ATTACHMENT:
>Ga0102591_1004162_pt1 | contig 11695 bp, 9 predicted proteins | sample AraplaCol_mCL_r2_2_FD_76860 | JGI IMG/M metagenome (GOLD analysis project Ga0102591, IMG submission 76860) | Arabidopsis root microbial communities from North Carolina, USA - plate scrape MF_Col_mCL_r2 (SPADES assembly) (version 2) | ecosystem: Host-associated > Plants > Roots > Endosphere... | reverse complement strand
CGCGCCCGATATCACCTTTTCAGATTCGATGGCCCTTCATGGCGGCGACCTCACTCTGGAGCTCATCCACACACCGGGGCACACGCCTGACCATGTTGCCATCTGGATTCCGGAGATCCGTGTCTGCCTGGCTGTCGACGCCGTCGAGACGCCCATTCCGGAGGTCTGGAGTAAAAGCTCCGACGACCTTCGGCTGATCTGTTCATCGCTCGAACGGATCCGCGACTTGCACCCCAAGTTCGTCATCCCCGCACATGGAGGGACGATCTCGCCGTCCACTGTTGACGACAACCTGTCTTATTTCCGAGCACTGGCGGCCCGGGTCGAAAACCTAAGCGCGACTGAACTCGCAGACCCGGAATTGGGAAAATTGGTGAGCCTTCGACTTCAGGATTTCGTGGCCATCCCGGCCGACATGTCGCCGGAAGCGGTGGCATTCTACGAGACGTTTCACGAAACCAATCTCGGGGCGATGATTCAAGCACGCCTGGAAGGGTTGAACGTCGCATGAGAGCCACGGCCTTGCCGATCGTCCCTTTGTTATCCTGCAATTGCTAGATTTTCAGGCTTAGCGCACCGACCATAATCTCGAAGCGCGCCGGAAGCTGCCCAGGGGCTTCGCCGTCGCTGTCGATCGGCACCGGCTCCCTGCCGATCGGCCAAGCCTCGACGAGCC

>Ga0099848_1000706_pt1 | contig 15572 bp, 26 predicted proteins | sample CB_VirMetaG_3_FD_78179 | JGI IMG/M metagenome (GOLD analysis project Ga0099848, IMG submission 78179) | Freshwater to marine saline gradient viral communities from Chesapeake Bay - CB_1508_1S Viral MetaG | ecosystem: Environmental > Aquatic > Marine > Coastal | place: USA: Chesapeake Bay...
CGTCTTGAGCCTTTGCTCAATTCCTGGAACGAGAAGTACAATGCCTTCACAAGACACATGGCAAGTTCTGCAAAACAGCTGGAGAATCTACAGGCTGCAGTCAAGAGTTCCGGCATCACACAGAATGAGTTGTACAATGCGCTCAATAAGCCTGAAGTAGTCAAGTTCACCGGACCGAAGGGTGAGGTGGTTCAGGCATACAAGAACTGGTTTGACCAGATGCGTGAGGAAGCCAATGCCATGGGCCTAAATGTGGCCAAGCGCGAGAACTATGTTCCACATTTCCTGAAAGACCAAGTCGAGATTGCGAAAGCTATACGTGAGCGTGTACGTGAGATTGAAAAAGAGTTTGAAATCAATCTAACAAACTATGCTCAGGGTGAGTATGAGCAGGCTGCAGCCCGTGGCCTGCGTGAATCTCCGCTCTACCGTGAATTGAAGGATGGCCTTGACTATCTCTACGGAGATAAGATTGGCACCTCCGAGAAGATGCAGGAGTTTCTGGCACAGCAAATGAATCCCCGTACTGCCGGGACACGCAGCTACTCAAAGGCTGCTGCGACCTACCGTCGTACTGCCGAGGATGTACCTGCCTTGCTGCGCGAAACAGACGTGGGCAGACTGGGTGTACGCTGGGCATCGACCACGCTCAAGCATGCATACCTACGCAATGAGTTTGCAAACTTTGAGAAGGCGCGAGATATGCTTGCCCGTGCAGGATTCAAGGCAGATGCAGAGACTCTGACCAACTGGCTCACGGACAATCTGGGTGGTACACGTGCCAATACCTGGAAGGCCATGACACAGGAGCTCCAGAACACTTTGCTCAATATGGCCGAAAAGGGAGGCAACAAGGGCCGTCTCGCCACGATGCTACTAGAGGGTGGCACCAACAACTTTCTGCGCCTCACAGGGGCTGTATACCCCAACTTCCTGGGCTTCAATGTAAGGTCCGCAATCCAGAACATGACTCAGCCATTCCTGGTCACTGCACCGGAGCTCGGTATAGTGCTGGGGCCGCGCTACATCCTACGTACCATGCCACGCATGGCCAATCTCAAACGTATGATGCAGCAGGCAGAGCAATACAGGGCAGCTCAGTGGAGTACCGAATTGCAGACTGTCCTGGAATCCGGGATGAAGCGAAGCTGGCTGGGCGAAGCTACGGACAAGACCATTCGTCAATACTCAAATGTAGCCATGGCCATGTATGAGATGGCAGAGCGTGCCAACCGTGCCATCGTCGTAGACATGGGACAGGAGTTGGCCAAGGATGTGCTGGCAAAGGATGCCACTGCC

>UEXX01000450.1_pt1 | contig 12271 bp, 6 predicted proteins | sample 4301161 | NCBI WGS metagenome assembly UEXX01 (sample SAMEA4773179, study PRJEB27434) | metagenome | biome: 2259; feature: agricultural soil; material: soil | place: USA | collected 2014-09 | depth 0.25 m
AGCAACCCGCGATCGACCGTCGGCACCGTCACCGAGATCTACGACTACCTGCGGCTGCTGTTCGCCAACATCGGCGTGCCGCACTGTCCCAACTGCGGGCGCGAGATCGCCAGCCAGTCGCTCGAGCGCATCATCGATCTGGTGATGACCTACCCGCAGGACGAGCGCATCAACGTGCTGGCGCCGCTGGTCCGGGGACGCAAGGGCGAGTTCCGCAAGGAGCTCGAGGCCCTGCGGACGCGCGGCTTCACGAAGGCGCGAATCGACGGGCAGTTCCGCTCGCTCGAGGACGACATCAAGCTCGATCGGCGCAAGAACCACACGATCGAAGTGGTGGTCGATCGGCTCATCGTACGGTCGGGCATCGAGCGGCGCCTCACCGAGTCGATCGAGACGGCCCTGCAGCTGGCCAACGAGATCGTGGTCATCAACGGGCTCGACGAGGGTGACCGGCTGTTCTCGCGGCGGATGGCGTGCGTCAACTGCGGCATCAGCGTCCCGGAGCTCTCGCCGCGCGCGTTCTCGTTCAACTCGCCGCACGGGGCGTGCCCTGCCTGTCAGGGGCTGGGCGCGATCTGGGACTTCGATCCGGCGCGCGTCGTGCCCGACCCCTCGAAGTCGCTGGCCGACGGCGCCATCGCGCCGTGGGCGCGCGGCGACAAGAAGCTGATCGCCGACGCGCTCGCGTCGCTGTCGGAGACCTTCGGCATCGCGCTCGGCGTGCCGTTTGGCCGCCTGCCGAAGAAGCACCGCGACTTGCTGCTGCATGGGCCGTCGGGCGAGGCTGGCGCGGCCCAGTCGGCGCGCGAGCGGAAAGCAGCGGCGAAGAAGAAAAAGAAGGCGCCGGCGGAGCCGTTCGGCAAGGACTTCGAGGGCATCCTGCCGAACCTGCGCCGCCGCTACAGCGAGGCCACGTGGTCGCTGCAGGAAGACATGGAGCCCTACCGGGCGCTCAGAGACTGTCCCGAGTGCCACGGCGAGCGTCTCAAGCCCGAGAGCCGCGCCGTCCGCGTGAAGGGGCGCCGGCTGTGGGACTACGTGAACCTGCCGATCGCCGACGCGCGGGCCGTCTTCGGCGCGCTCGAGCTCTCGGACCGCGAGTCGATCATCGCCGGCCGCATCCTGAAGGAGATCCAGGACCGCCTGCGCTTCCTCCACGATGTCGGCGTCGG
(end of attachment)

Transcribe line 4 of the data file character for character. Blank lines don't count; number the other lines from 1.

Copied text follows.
CGTCTTGAGCCTTTGCTCAATTCCTGGAACGAGAAGTACAATGCCTTCACAAGACACATGGCAAGTTCTGCAAAACAGCTGGAGAATCTACAGGCTGCAGTCAAGAGTTCCGGCATCACACAGAATGAGTTGTACAATGCGCTCAATAAGCCTGAAGTAGTCAAGTTCACCGGACCGAAGGGTGAGGTGGTTCAGGCATACAAGAACTGGTTTGACCAGATGCGTGAGGAAGCCAATGCCATGGGCCTAAATGTGGCCAAGCGCGAGAACTATGTTCCACATTTCCTGAAAGACCAAGTCGAGATTGCGAAAGCTATACGTGAGCGTGTACGTGAGATTGAAAAAGAGTTTGAAATCAATCTAACAAACTATGCTCAGGGTGAGTATGAGCAGGCTGCAGCCCGTGGCCTGCGTGAATCTCCGCTCTACCGTGAATTGAAGGATGGCCTTGACTATCTCTACGGAGATAAGATTGGCACCTCCGAGAAGATGCAGGAGTTTCTGGCACAGCAAATGAATCCCCGTACTGCCGGGACACGCAGCTACTCAAAGGCTGCTGCGACCTACCGTCGTACTGCCGAGGATGTACCTGCCTTGCTGCGCGAAACAGACGTGGGCAGACTGGGTGTACGCTGGGCATCGACCACGCTCAAGCATGCATACCTACGCAATGAGTTTGCAAACTTTGAGAAGGCGCGAGATATGCTTGCCCGTGCAGGATTCAAGGCAGATGCAGAGACTCTGACCAACTGGCTCACGGACAATCTGGGTGGTACACGTGCCAATACCTGGAAGGCCATGACACAGGAGCTCCAGAACACTTTGCTCAATATGGCCGAAAAGGGAGGCAACAAGGGCCGTCTCGCCACGATGCTACTAGAGGGTGGCACCAACAACTTTCTGCGCCTCACAGGGGCTGTATACCCCAACTTCCTGGGCTTCAATGTAAGGTCCGCAATCCAGAACATGACTCAGCCATTCCTGGTCACTGCACCGGAGCTCGGTATAGTGCTGGGGCCGCGCTACATCCTACGTACCATGCCACGCATGGCCAATCTCAAACGTATGATGCAGCAGGCAGAGCAATACAGGGCAGCTCAGTGGAGTACCGAATTGCAGACTGTCCTGGAATCCGGGATGAAGCGAAGCTGGCTGGGCGAAGCTACGGACAAGACCATTCGTCAATACTCAAATGTAGCCATGGCCATGTATGAGATGGCAGAGCGTGCCAACCGTGCCATCGTCGTAGACATGGGACAGGAGTTGGCCAAGGATGTGCTGGCAAAGGATGCCACTGCC